MY VISION TO CHANGE THE WORLD
MY VISION TO CHANGE THE WORLD
To change the world, I want to create a system where vocational education is recognized and respected in Africa, as much as the traditional academic education. It has been my dream to create an opportunity for women and youth, starting from Nigeria, to gain, build upon and develop specific vocational skills.
Technical education, as I have gathered from graduates of Nigerian polytechnics during my recent interviews, is not valued in our society, which makes it difficult for polytechnic and technical school graduates to get jobs as they are often marginalized in the pool of CVs. The norm is for them to return to a university and complete at least 4 more years of education, for some, the result is earning a degree that is less powerful than their already acquired tangible skill set.
Thus my goal is to transform skill acquisition training, in Nigeria for a start, into a goldmine for the persons involved, individually, and in turn for their communities, and the national economy at large.
Expertise in these skills can create endless opportunities for them. It is my vision that their formation in these skills can be given equal value as formal academic training, of which, most of what is learnt is not practical, and unfortunately, borrowed curriculum, which is not adapted to our socio-cultural and economic environment.
HOW I PLAN TO ACCOMPLISH THIS GOAL.
To achieve this, I have been planning to build a training centre in Nigeria, Delta state specifically, where I grew up, and can speak the language. There are many young people and women who are living below the poverty line and cannot afford to go to school.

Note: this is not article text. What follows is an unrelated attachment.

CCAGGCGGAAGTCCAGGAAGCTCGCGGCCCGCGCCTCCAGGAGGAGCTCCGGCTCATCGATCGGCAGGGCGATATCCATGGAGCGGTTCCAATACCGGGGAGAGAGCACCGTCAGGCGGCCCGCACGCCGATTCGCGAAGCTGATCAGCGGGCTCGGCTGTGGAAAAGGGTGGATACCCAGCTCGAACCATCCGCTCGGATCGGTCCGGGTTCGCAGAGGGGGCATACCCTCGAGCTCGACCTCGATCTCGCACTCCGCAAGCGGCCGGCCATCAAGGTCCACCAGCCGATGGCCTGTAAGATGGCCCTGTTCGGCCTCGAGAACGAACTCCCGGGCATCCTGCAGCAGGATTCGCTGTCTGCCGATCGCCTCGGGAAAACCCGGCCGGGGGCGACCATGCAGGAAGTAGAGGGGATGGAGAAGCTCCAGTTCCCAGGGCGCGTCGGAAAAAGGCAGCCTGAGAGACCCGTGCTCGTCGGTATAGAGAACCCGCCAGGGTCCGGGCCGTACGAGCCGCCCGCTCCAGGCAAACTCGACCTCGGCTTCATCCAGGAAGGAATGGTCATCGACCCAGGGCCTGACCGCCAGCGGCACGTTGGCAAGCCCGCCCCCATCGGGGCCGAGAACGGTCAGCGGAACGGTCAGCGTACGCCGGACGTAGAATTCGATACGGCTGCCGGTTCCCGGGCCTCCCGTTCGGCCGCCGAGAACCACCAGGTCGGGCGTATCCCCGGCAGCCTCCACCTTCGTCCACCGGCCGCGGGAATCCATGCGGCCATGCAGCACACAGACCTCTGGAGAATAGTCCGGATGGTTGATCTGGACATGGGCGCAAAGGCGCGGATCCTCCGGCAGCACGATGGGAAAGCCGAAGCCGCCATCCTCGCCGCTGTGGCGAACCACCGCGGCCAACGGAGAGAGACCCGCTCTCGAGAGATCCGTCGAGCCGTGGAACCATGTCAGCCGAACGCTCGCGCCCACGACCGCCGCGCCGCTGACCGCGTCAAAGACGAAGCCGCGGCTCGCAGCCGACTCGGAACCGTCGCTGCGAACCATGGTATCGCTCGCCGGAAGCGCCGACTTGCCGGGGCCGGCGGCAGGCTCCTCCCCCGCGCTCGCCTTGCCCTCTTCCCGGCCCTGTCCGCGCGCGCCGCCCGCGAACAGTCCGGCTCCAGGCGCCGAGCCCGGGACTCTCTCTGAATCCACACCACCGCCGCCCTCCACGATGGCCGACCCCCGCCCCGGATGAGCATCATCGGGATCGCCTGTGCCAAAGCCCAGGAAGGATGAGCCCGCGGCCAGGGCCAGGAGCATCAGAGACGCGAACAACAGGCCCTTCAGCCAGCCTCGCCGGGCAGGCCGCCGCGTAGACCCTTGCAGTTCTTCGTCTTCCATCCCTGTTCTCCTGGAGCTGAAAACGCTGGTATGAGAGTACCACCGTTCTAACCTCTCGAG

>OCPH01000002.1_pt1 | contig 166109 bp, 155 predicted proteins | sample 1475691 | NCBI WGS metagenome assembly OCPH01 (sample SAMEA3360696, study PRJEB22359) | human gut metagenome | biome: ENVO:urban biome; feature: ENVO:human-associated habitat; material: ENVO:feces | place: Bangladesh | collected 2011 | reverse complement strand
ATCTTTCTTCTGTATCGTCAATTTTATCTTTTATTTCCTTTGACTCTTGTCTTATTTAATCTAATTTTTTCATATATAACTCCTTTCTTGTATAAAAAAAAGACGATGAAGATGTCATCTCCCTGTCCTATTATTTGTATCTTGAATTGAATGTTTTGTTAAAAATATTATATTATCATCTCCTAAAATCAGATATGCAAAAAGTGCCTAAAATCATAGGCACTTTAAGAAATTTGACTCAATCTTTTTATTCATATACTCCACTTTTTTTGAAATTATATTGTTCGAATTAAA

Some of whom I grew up with are currently wheelbarrow pushers or tricycle drivers or sellers in the open market and are in turn unable to send their kids to school. The worst case is the set of youths that resort to militancy and pipeline vandalism for survival.
However, with an equipped training centre, I hope to organise three to four months courses in basic computer and IT skills, graphic design, sewing, cooking and baking, hair-styling and makeup, photography and cinematography, animal husbandry as well as music production.
These departments will run simultaneously during the course of the 3-4 months, admitting a minimum number of students for every set, ie, 15 students in baking class, and 15 each in other classes, for a period of 3-4 months, that means, for 5 departments, we graduate an average of 90 students every 3-4 months, and an estimated 360 students every year (if there are 4 sets of 3-month sessions). If we operate two sets of classes per department each day, then we are likely to train almost 700 students a year.
Upon graduation, students will present their final projects:
- Designed dresses and accessories
- Baked goods
- Farm crops/Farm animals
- Movie or short film
- Designed poster
- Online store or buying and selling website
and other skills learned in the institute, for grading. And then an exhibition will be held, where their products will be sold to the public. The best IT students will be given laptops and the sewing or catering students will be given machines or ovens respectively, and so on.
The students will also be trained on
- Business Management,
- Human Resource Management,
- Public Relations
- Corporate Social Responsibility
- Basic International Trade
- Networking and B2B
The goal is to create entrepreneurs and not just not just job seekers. These entrepreneurs are a channel that will employ labour or raise other entrepreneurs by transferring the skills they have learned. It will also boost the “Buy Nigeria” campaign that promotes the buying of Nigerian products.
When this centre is successful in Delta, we will establish branches in Lagos state, the commercial capital of Nigeria, and then in neighbouring African countries. The dream is for the graduates of the institution to launch cycles where they in turn become teachers themselves thus transforming the rural cities of Delta state into a production environment and a booming economy.